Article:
In 2005, director Wilson Yip and star Donnie Yen blew the doors off the action genre with SPL, a gritty, nihilistic cop drama that featured some bone breaking martial arts action partnered with some solid cinematic storytelling. For their next four films together, Yip and Yen would push one another to create some of the most spectacular and eye-popping action films to come out of Hong Kong in recent memory: Flash Point marks the culmination of this synthesis.
On the surface the film appears simple enough.Months before China’s takeover of Hong Kong, Detective Ma Jun (Yen), a cop with a penchant for dishing out justice with his fists as much as the law, is tasked with bringing down a ruthless trio of Vietnamese drug smuggling brothers.Ma Jun’s methods are bold and questionable, but he feels they are absolutely necessary. The Vietnamese brothers’ actions are just as savage. They carry an intense family bond: Alpha male Tony (Colin Chou), leads the crew through a barrage of violence and intimidation, pounding their way through the Hong Kong criminal underworld. Little do they know that Ma Jun is working with one of their own, an undercover cop named Wilson (Louis Koo). The forces of violence and destruction that are personified by Ma Jun and Tony have no choice but to climax in an awe-inspiring whirlwind of action carnage.
Much can be said for the simplicity of Flash Point. It could be said that it’s strictly a vehicle to showcase the truly spectacular martial arts skills of Donnie Yen, Colin Chou, Xing Yu and company.However, the simplicity of the script is merely a front for something deeper. With SPL, the one-on-one showdown between Yen and Sammo Hung introduced MMA (Mixed Martial Arts) into mainstream Hong Kong cinema, something Yen has become deeply passionate about (he was in attendance during the UFC’s inaugural event in Macau and trains avidly with his friend, teacher and adviser John Salvatti). With Flash Point, he wanted to push the boundaries, and take Hong Kong action cinema into a new direction. Regardless of whether Yen felt that much of the local choreography was becoming repetitive, he must have sensed that what was once something truly unique to Chinese and Hong Kong films, namely Kung Fu, had since been embraced and adopted by the rest of the world. It was therefore necessary for Hong Kong cinema to up the stakes.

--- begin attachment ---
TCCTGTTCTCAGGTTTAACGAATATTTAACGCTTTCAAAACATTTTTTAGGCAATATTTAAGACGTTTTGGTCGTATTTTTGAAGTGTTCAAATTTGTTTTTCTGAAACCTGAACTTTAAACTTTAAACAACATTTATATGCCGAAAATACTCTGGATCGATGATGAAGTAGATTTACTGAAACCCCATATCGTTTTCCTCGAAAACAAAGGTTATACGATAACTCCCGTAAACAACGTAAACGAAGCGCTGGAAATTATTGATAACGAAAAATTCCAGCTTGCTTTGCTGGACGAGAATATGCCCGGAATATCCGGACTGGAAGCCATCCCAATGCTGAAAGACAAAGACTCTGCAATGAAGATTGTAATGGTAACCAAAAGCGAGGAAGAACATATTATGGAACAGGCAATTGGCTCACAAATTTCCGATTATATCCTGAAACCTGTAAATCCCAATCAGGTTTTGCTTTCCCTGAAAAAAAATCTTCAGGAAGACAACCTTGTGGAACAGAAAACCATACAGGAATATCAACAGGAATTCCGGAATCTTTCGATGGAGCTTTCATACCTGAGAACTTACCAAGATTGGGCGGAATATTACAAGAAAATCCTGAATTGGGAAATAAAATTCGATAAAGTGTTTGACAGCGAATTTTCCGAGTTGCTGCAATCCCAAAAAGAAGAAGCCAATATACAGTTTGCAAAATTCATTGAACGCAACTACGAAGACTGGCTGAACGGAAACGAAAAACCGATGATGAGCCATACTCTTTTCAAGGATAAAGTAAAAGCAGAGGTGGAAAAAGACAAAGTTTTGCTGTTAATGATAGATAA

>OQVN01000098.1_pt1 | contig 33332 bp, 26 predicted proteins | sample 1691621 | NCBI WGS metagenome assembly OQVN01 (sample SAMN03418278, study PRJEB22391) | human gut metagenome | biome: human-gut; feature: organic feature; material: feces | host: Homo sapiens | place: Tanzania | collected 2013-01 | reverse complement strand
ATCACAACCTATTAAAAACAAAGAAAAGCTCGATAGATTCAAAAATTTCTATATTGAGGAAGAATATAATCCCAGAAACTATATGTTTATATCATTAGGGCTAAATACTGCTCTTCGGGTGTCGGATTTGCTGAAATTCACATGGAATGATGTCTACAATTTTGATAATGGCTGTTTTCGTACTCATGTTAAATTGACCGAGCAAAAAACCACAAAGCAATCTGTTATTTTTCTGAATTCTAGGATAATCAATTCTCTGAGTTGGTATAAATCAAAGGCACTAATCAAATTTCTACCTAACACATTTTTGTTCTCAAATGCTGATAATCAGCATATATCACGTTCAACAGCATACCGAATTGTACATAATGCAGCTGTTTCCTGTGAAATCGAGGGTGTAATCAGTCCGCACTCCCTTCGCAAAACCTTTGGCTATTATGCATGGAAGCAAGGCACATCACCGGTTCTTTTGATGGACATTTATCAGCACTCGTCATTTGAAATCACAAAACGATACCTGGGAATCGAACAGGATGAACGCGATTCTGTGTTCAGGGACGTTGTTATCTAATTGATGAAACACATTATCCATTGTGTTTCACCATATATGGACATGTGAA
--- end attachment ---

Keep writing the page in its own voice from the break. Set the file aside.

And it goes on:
It’s not a coincidence that the trio of brothers trying to ruthlessly make their fortune in the Hong Kong underworld are foreigners. And that when push comes to shove, and the Hong Kong crime bosses try, both figuratively and literally, to stand up to Tony, they are defeated in hand-to-hand combat. The Vietnamese brothers, specifically Tony and Tiger (Xing Yu) are able to destroy any Hong Kong native in a stand up fight. These foreigners are able to easily dominate the Chinese in what was once their domain, Kung Fu. When it comes time for Ma Jun to do battle with them, he too tries to figuratively and literally stand up to them, but unlike everyone else in the film, he takes the fight to new and exciting places. Utilizing MMA (mixed martial arts), in a most spectacular of fashion, Yen is able to dominate them. And this is what makes Flash Point a game-changer. It’s a call to arms for Hong Kong genre filmmakers to not repeat themselves, but to embrace a new style of martial arts, to be innovative and beat the international market at something that the Chinese used to do so well. Yet it should also be noted that Flashpoint would not work so well if it weren’t for Yip’s expert direction and Cheung Man-Po’s stunning cinematography. The 20-minute finale is breathtaking, and all the more so because of the swooping camera moves and pulse-pounding soundtrack.
Flash Point is not only one of the best action movies of at least the last decade, but probably the best film to highlight MMA. This is all the more amazing when considering that, unlike most films that feature MMA, this one has nothing do with it, save the opening which takes place in an MMA gym. Instead, the formidable talents of Yip and Yen have made a film that, at its core, is about martial arts, but operates under the guise of a hard-hitting cop story.